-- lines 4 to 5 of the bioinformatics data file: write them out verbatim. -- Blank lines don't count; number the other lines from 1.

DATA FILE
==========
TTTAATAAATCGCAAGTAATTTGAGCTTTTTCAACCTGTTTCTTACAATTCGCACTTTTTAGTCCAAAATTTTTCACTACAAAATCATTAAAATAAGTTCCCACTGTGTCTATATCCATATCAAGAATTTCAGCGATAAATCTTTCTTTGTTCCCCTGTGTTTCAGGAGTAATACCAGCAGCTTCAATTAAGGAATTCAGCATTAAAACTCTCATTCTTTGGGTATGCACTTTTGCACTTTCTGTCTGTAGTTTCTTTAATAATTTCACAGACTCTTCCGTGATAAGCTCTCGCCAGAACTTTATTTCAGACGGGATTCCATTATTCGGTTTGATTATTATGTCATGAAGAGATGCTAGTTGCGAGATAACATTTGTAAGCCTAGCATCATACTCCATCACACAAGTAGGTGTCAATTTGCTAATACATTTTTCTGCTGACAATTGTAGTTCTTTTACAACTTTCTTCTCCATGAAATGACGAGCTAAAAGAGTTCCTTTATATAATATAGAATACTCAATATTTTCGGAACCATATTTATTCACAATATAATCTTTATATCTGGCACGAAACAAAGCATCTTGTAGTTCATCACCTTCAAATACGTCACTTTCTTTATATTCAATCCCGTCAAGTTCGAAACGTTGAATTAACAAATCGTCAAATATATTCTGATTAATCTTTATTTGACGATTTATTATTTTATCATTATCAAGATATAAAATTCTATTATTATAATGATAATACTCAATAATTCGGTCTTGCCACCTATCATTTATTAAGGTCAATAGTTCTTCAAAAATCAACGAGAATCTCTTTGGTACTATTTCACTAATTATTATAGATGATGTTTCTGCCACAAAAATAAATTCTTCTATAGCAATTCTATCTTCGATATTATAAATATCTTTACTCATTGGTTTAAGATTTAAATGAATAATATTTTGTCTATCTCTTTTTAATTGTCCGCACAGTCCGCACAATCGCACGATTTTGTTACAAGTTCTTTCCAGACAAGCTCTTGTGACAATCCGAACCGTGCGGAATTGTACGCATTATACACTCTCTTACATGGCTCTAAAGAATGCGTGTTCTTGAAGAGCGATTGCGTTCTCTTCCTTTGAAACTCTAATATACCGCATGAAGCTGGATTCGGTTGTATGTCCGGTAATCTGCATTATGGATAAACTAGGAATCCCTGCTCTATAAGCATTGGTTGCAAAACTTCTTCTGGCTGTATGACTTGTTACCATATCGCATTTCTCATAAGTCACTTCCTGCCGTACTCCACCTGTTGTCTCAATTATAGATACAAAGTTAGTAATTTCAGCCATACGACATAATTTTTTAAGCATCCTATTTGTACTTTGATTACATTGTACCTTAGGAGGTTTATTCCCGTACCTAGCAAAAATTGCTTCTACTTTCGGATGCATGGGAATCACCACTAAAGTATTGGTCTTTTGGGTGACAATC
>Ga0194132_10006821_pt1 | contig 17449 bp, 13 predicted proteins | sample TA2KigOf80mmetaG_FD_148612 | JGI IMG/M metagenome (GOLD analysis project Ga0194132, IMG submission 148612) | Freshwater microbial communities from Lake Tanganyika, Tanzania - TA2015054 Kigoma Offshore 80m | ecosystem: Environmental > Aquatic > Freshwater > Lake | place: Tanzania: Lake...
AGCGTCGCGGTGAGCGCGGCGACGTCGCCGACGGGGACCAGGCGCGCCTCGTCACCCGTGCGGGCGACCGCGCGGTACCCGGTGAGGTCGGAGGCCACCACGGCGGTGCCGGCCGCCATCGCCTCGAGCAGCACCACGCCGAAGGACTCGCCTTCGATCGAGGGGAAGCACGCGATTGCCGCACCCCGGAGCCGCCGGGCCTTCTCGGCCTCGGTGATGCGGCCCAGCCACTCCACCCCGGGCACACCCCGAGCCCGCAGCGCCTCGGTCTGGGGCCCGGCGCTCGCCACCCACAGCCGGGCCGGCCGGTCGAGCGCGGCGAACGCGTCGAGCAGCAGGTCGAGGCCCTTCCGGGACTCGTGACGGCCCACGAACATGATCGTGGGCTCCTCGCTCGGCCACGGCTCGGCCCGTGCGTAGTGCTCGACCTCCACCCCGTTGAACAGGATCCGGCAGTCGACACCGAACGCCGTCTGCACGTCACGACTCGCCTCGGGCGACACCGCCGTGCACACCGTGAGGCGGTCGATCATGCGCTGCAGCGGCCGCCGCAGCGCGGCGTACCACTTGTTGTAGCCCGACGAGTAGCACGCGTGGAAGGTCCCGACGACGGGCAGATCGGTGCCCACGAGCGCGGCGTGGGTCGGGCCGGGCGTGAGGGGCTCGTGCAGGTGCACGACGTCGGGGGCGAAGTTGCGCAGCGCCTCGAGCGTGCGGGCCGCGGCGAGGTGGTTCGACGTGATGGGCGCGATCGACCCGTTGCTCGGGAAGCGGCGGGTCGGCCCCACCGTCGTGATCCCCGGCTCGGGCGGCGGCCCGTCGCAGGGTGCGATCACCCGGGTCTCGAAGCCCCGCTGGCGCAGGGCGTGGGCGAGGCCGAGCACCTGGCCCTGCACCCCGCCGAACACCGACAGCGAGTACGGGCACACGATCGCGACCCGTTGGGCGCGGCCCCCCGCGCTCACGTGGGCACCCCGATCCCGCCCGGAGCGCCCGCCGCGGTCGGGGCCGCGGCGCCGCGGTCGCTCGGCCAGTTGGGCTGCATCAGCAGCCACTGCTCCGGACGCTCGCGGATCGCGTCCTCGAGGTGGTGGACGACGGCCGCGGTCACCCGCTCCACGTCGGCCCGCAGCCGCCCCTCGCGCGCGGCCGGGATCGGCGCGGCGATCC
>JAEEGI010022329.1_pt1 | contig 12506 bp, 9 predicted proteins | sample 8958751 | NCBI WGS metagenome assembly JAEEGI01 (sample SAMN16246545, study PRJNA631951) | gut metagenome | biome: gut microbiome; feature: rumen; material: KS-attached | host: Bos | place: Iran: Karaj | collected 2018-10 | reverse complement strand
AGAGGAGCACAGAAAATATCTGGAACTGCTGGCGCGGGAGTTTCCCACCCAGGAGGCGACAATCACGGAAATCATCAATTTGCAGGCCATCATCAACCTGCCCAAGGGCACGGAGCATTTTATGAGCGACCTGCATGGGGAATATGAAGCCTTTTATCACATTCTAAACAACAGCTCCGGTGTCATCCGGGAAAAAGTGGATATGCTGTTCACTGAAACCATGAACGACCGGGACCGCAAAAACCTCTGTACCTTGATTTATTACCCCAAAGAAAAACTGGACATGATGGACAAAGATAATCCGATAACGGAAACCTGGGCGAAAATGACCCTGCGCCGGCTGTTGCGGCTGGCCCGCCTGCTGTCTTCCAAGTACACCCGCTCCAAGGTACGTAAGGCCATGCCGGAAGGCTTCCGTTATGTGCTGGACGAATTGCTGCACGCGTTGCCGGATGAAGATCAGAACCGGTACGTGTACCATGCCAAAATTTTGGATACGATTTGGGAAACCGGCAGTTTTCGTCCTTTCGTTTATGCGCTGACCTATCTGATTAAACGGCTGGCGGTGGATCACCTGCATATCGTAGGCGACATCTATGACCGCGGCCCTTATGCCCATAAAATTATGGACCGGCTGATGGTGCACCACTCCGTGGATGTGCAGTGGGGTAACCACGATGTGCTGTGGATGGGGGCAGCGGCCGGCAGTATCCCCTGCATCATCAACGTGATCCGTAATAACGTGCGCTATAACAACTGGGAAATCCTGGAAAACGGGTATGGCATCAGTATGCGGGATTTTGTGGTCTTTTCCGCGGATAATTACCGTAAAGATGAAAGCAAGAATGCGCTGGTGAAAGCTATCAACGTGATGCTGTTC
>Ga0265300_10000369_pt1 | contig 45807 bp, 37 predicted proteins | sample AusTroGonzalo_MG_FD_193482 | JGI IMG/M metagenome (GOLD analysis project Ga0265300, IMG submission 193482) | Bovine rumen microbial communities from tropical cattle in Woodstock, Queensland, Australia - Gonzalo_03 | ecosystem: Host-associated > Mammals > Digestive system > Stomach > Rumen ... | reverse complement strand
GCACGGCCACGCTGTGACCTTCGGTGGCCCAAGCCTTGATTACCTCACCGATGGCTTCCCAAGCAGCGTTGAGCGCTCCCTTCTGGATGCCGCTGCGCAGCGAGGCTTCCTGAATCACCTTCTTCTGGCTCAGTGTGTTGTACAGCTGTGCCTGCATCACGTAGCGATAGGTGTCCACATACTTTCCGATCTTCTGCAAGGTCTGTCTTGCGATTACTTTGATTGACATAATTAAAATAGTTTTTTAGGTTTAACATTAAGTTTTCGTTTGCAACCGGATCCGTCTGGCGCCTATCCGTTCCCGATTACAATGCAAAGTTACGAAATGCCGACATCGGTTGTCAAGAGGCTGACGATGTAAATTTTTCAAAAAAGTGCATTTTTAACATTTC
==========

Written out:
>JAEEGI010022329.1_pt1 | contig 12506 bp, 9 predicted proteins | sample 8958751 | NCBI WGS metagenome assembly JAEEGI01 (sample SAMN16246545, study PRJNA631951) | gut metagenome | biome: gut microbiome; feature: rumen; material: KS-attached | host: Bos | place: Iran: Karaj | collected 2018-10 | reverse complement strand
AGAGGAGCACAGAAAATATCTGGAACTGCTGGCGCGGGAGTTTCCCACCCAGGAGGCGACAATCACGGAAATCATCAATTTGCAGGCCATCATCAACCTGCCCAAGGGCACGGAGCATTTTATGAGCGACCTGCATGGGGAATATGAAGCCTTTTATCACATTCTAAACAACAGCTCCGGTGTCATCCGGGAAAAAGTGGATATGCTGTTCACTGAAACCATGAACGACCGGGACCGCAAAAACCTCTGTACCTTGATTTATTACCCCAAAGAAAAACTGGACATGATGGACAAAGATAATCCGATAACGGAAACCTGGGCGAAAATGACCCTGCGCCGGCTGTTGCGGCTGGCCCGCCTGCTGTCTTCCAAGTACACCCGCTCCAAGGTACGTAAGGCCATGCCGGAAGGCTTCCGTTATGTGCTGGACGAATTGCTGCACGCGTTGCCGGATGAAGATCAGAACCGGTACGTGTACCATGCCAAAATTTTGGATACGATTTGGGAAACCGGCAGTTTTCGTCCTTTCGTTTATGCGCTGACCTATCTGATTAAACGGCTGGCGGTGGATCACCTGCATATCGTAGGCGACATCTATGACCGCGGCCCTTATGCCCATAAAATTATGGACCGGCTGATGGTGCACCACTCCGTGGATGTGCAGTGGGGTAACCACGATGTGCTGTGGATGGGGGCAGCGGCCGGCAGTATCCCCTGCATCATCAACGTGATCCGTAATAACGTGCGCTATAACAACTGGGAAATCCTGGAAAACGGGTATGGCATCAGTATGCGGGATTTTGTGGTCTTTTCCGCGGATAATTACCGTAAAGATGAAAGCAAGAATGCGCTGGTGAAAGCTATCAACGTGATGCTGTTC